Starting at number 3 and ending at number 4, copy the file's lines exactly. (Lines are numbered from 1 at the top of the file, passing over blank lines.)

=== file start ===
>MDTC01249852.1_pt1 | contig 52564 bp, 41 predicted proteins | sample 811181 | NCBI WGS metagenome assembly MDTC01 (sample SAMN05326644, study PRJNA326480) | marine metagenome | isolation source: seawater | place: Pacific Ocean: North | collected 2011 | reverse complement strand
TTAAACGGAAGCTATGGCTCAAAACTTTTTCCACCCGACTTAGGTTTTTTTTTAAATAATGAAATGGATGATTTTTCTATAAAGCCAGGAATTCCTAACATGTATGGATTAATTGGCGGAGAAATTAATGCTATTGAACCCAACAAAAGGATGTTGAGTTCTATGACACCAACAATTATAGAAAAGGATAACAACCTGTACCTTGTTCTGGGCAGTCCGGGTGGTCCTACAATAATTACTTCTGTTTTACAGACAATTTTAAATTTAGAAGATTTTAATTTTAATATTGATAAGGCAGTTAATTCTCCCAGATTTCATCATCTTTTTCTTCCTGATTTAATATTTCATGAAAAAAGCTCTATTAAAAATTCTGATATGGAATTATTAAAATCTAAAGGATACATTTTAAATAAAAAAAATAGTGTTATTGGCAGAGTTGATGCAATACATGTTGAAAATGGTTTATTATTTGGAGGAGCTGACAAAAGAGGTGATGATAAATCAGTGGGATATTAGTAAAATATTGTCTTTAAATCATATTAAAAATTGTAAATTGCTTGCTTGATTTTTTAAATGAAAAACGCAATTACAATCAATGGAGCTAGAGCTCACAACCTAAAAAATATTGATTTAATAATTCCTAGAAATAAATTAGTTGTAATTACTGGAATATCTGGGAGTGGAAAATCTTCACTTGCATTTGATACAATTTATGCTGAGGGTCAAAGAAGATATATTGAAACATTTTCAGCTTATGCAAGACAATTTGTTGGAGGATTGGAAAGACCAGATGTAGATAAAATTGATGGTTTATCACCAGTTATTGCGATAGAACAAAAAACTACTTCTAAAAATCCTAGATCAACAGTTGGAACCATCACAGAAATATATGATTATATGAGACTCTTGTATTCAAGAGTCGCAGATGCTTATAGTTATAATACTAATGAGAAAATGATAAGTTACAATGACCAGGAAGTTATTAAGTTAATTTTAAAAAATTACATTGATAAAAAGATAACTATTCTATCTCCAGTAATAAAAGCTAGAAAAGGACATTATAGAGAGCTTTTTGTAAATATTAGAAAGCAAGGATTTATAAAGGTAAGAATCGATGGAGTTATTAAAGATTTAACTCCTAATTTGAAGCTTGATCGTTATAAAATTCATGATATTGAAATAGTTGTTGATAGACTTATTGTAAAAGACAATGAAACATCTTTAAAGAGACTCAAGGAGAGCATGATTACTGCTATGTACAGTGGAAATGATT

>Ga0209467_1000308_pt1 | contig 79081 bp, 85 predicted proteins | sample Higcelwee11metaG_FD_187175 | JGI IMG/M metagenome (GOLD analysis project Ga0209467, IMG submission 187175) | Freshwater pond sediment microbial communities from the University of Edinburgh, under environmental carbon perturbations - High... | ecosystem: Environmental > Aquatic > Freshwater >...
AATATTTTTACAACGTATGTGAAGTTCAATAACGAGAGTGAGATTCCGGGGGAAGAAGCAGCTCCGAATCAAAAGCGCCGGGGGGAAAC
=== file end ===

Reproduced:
>Ga0209467_1000308_pt1 | contig 79081 bp, 85 predicted proteins | sample Higcelwee11metaG_FD_187175 | JGI IMG/M metagenome (GOLD analysis project Ga0209467, IMG submission 187175) | Freshwater pond sediment microbial communities from the University of Edinburgh, under environmental carbon perturbations - High... | ecosystem: Environmental > Aquatic > Freshwater >...
AATATTTTTACAACGTATGTGAAGTTCAATAACGAGAGTGAGATTCCGGGGGAAGAAGCAGCTCCGAATCAAAAGCGCCGGGGGGAAAC